By Cam Lucadou-Wells
Greater Dandenong Council has put a pause on trapping stray and feral cats during ‘kitten season’ due to a shortage of space at the region’s pound.
A stretch of warm weather and ready food supplies have created prime breeding conditions for cats, according to the council.
As a result, the council’s contractor The Lost Dogs Home reached its 260- cat capacity at its Cranbourne and North Melbourne pounds in mid-April.
On top of that, its foster carers were offering short-term offsite accommodation for up to 250 cats and kittens.
“When intake is high, having 500-plus cats in our care is certainly feasible,” a spokesperson for The Lost Dogs Home said.
The home had advised the council to put on hold its hiring of cat traps for two weeks, with a view of increasing its capacity at Cranbourne, the spokesperson said.
Greater Dandenong city planning director Jody Bosman said that the council had stopped trapping cats for a “short period”.
It had requested people with council traps to not set them until further notice, Mr Bosman said.
“Any cats surrendered to Council are still being impounded at the Lost Dogs Home as normal.”
In the nine months since 1 July, the council had impounded 556 cats – which are typcially ferals, strays in the vast majority.
According to its website, a stray female cat can produce up to 60 kittens in a year.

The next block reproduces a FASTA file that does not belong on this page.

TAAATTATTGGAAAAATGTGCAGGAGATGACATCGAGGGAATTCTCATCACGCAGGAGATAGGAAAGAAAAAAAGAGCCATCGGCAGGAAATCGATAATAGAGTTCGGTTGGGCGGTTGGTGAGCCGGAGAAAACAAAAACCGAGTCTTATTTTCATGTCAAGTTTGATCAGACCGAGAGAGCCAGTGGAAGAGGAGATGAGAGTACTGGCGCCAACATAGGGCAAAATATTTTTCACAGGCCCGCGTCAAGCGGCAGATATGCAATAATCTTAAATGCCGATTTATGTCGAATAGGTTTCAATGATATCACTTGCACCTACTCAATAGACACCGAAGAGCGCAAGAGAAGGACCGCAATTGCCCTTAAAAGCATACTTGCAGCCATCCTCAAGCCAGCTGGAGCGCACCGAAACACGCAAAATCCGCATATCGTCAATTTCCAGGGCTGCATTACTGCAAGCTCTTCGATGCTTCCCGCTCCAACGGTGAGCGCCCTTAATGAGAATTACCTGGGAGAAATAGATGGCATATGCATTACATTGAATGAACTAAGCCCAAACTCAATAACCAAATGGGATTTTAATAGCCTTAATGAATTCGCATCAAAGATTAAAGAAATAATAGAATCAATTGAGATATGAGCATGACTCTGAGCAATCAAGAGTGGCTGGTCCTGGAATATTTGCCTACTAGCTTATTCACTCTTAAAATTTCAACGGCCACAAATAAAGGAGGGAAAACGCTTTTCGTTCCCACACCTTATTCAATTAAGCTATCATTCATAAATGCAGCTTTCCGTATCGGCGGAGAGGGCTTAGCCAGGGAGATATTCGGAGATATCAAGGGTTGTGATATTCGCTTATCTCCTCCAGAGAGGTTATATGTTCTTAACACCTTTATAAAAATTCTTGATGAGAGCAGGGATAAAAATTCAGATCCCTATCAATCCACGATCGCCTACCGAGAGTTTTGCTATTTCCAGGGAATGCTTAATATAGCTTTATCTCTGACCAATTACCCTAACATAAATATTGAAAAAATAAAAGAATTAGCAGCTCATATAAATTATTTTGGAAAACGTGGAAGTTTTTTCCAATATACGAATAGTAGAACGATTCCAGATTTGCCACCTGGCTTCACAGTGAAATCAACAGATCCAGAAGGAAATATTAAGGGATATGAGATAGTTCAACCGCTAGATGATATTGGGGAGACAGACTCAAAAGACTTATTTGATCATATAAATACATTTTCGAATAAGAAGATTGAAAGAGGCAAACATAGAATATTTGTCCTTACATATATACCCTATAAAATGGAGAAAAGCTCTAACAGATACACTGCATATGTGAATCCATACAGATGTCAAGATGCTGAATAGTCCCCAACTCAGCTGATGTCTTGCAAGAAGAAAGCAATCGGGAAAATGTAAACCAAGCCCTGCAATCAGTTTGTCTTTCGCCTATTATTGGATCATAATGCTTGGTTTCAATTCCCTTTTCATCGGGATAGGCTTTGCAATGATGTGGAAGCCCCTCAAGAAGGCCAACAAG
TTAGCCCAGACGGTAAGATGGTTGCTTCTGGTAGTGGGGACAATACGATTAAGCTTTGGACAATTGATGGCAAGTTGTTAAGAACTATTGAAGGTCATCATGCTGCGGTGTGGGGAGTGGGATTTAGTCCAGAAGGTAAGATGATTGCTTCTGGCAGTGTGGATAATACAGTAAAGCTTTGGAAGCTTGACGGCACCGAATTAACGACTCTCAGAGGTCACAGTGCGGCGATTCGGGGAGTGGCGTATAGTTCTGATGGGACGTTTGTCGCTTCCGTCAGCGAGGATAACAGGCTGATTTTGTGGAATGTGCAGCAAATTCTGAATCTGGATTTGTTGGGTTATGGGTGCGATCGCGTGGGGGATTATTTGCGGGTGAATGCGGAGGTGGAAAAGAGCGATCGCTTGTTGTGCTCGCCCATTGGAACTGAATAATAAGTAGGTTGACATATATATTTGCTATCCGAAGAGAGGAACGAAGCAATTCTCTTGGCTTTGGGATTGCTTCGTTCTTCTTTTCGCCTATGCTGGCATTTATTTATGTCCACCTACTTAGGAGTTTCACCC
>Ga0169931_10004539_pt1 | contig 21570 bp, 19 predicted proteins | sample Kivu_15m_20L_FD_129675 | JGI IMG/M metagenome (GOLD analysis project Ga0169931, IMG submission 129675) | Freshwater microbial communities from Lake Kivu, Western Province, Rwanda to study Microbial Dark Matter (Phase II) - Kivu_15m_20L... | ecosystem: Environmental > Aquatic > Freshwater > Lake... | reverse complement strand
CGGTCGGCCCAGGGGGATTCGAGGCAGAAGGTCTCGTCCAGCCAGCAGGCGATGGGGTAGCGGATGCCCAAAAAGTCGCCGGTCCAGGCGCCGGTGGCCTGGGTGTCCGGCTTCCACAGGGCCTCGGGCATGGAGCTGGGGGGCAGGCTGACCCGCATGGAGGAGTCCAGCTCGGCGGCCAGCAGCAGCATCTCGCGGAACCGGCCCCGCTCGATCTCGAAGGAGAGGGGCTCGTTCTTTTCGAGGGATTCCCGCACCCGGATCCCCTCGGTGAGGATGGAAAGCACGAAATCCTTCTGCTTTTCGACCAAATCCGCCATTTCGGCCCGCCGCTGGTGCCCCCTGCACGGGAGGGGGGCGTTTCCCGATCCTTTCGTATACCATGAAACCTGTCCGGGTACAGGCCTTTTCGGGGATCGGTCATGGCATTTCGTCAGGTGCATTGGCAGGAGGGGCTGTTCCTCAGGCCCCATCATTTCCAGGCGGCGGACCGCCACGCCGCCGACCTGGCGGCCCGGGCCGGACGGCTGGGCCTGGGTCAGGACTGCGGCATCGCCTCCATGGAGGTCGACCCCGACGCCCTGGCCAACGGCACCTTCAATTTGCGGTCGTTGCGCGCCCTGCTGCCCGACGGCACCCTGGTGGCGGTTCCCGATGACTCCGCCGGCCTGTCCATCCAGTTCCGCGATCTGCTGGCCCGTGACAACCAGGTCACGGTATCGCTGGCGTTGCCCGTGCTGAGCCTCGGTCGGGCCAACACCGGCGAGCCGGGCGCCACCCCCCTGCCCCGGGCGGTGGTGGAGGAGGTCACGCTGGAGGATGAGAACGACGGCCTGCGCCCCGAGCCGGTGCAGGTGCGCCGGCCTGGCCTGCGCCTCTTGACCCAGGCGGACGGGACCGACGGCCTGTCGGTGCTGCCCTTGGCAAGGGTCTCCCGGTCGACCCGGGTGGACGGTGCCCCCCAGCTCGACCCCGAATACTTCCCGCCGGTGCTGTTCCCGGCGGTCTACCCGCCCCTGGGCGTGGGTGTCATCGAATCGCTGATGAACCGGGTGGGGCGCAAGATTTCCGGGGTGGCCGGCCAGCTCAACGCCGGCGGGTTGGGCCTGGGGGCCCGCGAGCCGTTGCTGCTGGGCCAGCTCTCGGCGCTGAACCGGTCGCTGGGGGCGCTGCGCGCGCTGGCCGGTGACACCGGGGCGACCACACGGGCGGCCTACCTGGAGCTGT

Australian Animal Protection Society general manager Sean Coleman supported mandatory desexing of pet cats.
He said the Dandenong South shelter was also feeling the strain during what is regarded as the annual ‘kitten season’.
With about 80 in the shelter, the numbers were less than previous years because of improved management, Mr Coleman said. It also had much reduced euthanasia rates.
“We receive multiple calls and walk-ins each day regarding litters of stray kittens with nowhere else to go.
“The Greater Dandenong Council does their part but we still receive a massive influx.”
With the hope of swiftly re-homing 40 cats and kittens, the AAPS was holding a ‘cat speed dating event’ with reduced adoption prices from 26-28 April.
Using questionnaires, owners were matched with compatible pets, categorised as either affectionate ‘snuggle bugs’, more distant ‘Miss/Mr Independents’ or the ‘party animals’.
Then they spent an hour to get to know their felines and to make enquiries to their match-makers.
“Cat Speed Dating is a wonderful way for people to think about different personality types, and what type of cat might suit them and their home,” Mr Coleman said.